With so much choice on the market, you need to find the account that’s going to make a difference to your finances. Look out for:

  1. Account fees

    Accounts that give you extra, like packaged and cashback current accounts, could charge you a monthly fee

  2. Overdrafts

    Would it be useful to have an authorised overdraft? If so, consider the options available and whether you’ll have to pay a fee for going overdrawn

  3. Cashback

    Consider whether the monthly fee will wipe out any cashback you would receive

  4. Travel insurance

    Some packaged current accounts offer travel insurance policies as a perk. Make sure it provides the cover you need before travelling though

  5. Breakdown cover

    If your account includes breakdown cover, take a look at the terms and conditions to see if it includes everything you need

  6. Mobile phone insurance

    Avoid doubling up on insurance by checking if you already have mobile phone cover from your bank account before buying a separate policy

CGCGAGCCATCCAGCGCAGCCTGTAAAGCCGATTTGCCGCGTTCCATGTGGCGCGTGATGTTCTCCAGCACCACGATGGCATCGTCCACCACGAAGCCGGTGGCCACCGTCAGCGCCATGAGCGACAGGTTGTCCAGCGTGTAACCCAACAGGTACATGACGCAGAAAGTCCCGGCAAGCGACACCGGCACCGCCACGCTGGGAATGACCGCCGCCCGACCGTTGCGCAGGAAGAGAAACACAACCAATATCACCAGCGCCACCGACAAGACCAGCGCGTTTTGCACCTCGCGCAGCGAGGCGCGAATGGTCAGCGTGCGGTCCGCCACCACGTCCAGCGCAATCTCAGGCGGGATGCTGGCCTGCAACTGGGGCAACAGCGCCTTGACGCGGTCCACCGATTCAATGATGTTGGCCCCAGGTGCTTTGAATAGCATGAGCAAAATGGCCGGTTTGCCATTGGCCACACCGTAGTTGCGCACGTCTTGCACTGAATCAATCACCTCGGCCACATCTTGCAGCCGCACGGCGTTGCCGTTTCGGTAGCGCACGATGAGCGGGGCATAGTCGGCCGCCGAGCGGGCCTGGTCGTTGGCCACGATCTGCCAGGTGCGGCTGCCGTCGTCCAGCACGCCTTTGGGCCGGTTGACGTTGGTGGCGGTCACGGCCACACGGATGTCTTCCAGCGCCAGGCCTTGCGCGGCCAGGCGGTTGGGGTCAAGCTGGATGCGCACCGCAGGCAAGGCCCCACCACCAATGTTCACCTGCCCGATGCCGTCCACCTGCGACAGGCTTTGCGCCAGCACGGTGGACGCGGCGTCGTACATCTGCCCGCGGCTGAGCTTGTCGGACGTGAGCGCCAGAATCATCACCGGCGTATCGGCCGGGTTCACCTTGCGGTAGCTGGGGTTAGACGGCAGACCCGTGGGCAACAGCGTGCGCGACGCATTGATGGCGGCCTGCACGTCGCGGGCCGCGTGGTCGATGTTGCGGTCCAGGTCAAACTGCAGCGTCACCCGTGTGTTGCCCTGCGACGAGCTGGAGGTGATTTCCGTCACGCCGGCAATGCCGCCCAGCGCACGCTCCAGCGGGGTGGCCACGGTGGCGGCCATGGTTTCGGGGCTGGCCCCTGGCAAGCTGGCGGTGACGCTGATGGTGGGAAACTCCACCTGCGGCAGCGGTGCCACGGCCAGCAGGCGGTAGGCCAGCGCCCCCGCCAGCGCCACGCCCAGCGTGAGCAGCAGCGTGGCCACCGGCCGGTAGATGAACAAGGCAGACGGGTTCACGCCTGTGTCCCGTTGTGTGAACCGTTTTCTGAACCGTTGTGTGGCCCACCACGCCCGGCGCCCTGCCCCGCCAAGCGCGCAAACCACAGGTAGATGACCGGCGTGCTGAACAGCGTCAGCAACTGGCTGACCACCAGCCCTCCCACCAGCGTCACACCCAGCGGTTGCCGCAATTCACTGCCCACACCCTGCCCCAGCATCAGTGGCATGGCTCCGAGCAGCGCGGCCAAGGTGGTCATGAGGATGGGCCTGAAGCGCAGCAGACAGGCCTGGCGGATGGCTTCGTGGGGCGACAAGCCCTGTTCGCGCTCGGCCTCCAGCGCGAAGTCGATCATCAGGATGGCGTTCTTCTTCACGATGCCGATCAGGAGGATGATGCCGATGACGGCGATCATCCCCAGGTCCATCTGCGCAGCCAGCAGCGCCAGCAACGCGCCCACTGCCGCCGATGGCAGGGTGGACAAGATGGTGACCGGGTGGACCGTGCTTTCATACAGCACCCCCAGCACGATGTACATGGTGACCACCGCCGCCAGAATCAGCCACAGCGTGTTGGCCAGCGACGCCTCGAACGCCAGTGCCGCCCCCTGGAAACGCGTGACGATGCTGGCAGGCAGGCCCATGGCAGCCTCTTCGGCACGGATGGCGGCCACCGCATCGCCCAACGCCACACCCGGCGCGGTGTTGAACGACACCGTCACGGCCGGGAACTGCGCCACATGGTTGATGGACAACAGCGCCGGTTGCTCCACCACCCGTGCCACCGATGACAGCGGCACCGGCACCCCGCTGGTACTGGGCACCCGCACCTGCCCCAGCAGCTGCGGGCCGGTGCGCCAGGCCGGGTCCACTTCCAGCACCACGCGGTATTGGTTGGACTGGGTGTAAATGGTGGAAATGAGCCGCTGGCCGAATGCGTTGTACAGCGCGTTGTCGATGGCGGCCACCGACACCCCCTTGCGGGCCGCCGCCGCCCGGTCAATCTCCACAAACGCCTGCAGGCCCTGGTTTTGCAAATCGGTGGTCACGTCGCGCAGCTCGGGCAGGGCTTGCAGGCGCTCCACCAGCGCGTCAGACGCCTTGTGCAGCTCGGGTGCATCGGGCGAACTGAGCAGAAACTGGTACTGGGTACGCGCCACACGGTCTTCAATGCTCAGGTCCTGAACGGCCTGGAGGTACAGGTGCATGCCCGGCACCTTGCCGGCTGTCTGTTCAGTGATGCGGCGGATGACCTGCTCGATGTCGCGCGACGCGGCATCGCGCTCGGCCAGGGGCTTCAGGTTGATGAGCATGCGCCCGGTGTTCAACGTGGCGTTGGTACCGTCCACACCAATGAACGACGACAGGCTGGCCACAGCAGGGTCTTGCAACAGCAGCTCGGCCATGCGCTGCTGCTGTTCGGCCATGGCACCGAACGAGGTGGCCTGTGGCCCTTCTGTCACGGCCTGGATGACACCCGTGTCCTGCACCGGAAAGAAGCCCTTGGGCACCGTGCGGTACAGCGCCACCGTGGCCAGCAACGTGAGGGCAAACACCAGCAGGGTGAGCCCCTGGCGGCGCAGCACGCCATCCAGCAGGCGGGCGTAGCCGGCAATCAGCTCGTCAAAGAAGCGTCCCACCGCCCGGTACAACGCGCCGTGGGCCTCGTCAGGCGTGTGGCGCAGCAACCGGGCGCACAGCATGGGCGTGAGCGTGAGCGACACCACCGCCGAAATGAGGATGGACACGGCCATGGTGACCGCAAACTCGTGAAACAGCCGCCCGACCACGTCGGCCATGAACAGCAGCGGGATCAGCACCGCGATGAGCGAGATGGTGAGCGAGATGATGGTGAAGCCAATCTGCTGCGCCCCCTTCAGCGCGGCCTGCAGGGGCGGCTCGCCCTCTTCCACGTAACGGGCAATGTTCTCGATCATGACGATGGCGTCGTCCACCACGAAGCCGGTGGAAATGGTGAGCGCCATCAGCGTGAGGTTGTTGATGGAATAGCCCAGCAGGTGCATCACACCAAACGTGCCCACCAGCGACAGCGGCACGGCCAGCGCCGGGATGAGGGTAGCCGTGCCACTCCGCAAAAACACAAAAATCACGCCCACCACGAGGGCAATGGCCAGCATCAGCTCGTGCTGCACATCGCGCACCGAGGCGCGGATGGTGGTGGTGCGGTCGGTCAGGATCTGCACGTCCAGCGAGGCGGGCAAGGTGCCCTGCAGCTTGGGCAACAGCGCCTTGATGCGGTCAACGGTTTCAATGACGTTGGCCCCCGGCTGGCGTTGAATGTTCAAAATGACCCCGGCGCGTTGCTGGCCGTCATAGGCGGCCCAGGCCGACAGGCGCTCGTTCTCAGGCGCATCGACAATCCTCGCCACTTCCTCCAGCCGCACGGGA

7. Home emergency cover

    You could have access to 24/7 home emergency cover from your bank if an unexpected disaster strikes, like your pipes bursting

  8. Switching rewards

    There may be a switching reward or a refer a friend scheme for opening an account with a different provider

  9. Eligibility criteria

    Some accounts will require you to meet certain criteria to open an account with them, for instance, paying in a certain amount each month

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Frequently asked questions

  • Can I get a joint bank account?

    Yes, you can open a current account in two or more people’s names which makes it more convenient if you have shared bills. It’s important that you trust the other joint account holders as they’ll have access to your money and could affect your credit rating.

  • What is midata?

    Midata lets you see the right current account for you based on your previous bank usage.

    When you compare bank accounts with GoCompare, you can choose the option to access your midata file and then you’ll be shown the options that best fit your spending habits.

  • Do I need to pay a certain amount into my current account?

    Some bank accounts will require you to deposit a set amount each month, as well as having a set number of direct debits. This could be the case if you’ve chosen an account with an attractive interest rate.

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Current account guides